The whitepaper for Augur states that the protocol will become the world’s first decentralized oracle. However, there is another name that comes to mind when we speak about decentralized oracles: Chainlink! To be fair, the two protocols excel in different areas: the Chainlink oracle network is geared towards data relaying, while Augur oracles do pretty much the same job but exist as a part of the protocol that powers prediction markets.
What is REP?
As it was already mentioned in this Augur guide, REP is a native token of the platform necessary to ensure honest work of oracles.
So the value of the REP token comes from the value of all the markets on the platform and how much profit they can bring to market makers and reporters. While this is a model that can work and swing the price of REP on its own, the token’s price is actually not a stranger to the movements of the whole market. For example, the current ATH for REP was seen at the peak of the late 2017–early 2018 Bitcoin rally ($99.80 on January 11, 2018). No new REP tokens have been minted since the ICO (which makes the supply 11 million), and with a market cap of $137,807,953 (rank 73) it makes a single token worth $12.53.
Use cases of REP
As already mentioned in our Augur guide, REP tokens are necessary for reporters. REP stands for “Reputation”. It plays a similar role to the LINK token in Chainlink: stake REP to get jobs, gain profit from doing this job, as in this case — accurately reporting the outcomes.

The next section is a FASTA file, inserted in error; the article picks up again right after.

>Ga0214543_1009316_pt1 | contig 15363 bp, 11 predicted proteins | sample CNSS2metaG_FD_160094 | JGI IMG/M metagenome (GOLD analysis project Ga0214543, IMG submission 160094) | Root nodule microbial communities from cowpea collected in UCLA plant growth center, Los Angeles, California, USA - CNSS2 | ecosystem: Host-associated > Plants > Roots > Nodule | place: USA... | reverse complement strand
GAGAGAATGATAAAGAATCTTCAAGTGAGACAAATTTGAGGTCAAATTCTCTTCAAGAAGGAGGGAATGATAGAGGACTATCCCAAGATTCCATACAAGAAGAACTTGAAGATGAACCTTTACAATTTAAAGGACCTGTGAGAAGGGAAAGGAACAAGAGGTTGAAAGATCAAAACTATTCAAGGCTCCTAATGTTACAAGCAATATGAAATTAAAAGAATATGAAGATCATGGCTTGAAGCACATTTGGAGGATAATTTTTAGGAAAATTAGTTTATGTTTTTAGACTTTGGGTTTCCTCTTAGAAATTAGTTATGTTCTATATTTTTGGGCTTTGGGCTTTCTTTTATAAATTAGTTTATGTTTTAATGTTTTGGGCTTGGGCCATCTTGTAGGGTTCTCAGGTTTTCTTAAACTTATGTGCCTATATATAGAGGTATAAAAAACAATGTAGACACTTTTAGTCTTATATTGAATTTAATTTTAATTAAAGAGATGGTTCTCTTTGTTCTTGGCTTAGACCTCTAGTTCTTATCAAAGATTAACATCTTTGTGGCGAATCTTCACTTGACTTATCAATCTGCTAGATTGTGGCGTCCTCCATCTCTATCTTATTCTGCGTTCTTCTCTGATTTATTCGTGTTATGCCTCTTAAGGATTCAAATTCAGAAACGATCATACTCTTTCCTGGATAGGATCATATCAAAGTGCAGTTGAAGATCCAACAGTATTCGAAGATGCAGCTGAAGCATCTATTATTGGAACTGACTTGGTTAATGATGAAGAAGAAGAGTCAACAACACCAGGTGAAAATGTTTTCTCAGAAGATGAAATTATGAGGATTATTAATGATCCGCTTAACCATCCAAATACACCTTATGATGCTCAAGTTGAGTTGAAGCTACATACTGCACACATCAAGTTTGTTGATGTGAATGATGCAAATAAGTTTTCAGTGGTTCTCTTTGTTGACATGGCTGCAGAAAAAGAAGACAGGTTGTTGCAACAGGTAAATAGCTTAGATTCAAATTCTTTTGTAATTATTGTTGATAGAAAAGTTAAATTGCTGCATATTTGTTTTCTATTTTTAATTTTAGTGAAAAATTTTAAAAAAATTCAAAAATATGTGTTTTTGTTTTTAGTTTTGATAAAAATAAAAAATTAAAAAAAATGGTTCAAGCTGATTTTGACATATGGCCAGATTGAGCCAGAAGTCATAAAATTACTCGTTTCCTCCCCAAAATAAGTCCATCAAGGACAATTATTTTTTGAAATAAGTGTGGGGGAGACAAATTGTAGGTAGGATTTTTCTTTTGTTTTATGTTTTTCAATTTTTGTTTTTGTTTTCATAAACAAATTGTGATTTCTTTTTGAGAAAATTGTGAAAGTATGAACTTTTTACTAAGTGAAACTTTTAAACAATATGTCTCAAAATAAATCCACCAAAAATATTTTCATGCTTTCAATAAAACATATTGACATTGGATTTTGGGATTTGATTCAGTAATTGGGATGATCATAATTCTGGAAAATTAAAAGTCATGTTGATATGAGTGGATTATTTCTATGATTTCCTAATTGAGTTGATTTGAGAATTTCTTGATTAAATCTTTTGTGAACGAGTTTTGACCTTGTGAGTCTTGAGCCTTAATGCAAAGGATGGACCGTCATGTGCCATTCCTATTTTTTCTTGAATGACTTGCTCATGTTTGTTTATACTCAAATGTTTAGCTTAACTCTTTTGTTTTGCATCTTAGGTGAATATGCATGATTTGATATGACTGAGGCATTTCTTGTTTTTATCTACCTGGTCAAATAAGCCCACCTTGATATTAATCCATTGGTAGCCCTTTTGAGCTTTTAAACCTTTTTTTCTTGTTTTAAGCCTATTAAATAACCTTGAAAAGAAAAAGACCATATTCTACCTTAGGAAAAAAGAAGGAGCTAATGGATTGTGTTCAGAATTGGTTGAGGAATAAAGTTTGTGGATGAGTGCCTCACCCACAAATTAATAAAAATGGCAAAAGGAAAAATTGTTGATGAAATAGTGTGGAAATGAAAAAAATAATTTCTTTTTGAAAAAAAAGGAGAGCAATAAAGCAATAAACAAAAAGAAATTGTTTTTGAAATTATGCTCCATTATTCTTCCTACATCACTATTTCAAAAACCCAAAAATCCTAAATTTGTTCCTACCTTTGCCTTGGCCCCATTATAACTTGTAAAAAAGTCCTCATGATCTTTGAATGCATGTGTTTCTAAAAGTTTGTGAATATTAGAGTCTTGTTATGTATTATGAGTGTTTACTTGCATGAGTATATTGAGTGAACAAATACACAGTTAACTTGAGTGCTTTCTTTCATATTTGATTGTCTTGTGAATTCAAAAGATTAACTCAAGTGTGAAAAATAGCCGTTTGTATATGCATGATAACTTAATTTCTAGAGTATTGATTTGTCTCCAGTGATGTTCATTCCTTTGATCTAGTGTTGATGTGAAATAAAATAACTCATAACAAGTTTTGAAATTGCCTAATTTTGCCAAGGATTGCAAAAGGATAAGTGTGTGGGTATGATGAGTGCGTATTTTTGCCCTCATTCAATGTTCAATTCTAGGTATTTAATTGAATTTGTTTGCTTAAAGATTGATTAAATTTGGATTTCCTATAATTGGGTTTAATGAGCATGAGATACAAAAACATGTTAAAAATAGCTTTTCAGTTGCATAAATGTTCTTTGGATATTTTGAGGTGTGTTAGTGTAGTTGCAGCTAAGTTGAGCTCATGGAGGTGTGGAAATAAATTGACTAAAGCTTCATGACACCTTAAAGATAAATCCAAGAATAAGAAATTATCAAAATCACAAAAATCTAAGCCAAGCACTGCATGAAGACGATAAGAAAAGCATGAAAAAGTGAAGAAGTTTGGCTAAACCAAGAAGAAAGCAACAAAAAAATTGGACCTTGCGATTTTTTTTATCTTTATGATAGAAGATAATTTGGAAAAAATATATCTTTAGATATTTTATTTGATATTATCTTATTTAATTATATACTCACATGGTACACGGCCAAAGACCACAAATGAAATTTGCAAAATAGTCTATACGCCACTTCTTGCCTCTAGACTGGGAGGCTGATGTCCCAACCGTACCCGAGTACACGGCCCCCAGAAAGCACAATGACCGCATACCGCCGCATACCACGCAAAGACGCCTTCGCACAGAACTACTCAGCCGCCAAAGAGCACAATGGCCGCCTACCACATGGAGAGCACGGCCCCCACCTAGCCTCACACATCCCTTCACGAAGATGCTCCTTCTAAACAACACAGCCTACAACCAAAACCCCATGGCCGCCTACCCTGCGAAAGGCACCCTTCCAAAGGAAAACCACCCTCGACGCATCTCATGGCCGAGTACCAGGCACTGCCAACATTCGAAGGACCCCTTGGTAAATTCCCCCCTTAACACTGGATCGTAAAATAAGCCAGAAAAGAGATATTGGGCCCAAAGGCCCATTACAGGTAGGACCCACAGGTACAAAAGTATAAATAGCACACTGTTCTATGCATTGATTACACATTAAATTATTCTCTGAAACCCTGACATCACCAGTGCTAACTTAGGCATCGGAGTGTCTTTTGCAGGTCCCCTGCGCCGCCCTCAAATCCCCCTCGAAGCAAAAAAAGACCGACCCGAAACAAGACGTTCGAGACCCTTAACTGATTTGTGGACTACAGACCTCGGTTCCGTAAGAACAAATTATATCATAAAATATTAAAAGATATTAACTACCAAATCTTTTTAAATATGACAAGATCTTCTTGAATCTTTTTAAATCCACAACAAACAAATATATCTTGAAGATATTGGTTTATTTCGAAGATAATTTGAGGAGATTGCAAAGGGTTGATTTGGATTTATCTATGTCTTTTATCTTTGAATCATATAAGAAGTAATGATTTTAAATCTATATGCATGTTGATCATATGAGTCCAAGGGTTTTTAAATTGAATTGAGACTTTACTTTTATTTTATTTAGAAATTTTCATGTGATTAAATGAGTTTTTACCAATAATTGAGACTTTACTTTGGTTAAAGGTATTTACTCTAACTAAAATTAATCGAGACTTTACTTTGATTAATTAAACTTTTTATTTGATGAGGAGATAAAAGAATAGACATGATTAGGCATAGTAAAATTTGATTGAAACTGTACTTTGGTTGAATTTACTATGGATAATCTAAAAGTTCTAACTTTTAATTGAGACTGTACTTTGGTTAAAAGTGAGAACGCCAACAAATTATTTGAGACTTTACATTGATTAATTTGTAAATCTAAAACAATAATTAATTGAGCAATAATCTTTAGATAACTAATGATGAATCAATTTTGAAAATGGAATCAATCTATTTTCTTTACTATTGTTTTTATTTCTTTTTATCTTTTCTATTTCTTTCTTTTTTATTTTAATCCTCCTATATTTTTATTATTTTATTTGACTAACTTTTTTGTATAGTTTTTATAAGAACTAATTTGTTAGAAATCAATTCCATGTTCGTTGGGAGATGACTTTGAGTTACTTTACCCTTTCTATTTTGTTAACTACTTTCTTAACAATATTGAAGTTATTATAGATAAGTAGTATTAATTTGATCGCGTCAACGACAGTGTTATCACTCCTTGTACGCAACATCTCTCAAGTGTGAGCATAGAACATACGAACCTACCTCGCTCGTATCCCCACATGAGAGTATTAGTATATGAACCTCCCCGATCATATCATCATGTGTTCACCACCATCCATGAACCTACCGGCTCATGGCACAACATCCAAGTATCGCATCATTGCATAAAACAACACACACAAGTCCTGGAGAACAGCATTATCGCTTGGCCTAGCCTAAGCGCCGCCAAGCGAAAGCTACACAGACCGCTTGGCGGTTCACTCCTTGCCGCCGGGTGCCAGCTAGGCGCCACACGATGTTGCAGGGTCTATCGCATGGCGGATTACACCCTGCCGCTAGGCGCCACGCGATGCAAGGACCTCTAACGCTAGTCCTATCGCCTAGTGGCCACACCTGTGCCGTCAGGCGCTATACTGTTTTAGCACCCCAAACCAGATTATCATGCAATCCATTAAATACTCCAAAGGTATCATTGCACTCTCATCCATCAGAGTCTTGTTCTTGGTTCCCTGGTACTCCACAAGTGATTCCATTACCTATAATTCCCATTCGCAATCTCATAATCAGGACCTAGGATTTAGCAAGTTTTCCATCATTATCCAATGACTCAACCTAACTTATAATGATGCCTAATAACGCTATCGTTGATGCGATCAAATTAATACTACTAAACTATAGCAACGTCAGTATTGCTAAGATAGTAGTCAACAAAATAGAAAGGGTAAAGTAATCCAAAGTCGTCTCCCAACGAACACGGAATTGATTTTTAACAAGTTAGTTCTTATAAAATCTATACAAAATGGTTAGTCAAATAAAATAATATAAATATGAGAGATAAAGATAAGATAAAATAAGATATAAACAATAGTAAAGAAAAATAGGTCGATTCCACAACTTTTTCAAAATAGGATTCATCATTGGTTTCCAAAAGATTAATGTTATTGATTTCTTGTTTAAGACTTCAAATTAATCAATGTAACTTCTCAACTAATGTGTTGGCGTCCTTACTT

Unlike LINK, though, REP can also be staked against inaccurate reports. In that case, if the consensus is made about a new outcome, the disputer takes the trading fees. Augur developers believe this will encourage accurate reporting and help maintain the truthfulness of the outcomes.
What are the markets currently open in Augur?
This comes as no surprise that right now, at the moment of writing this Augur guide, the most popular prediction markets have to do with the US politics, more specifically, the upcoming November 2020 presidential elections. There are not one or two but four open binary prediction markets in which people bet on the outcome: “Will Donald J. Trump win the 2020 US Presidential election?” The accumulated total volume of these markets comes up to $440 thousand dollars and the open interest accumulates up to $1.4 million. There is also a popular categorical market “Who will win the 2020 US Presidential election?” with more than $20 thousand open interest and volume.
There are plenty of other categories in Augur, too. At the time of writing our Augur guide, people bet on such things as:
- What will the total value locked (in billions USD) in DeFi be on December 31, 2020?
- Will the LA Lakers win the 2019–20 NBA Championship?
- Will the Effective Federal Funds Rate become negative, at any point between August 8, 2020 and December 31, 2020?
- Will there be 80 thousand or more total Covid-19 cases in Switzerland by midnight, December 31, 2020?
Is Augur controversial?
The Augur protocol has been surrounded with some controversial events.
- The creator of Truthcoin, the foundation of the Augur project, Paul Sztorc has made a strongly-worded case against Augur time and time again, despite initially advising the creators. According to him, the team has repurposed his protocol while introducing several unfeasible solutions and serious mistakes;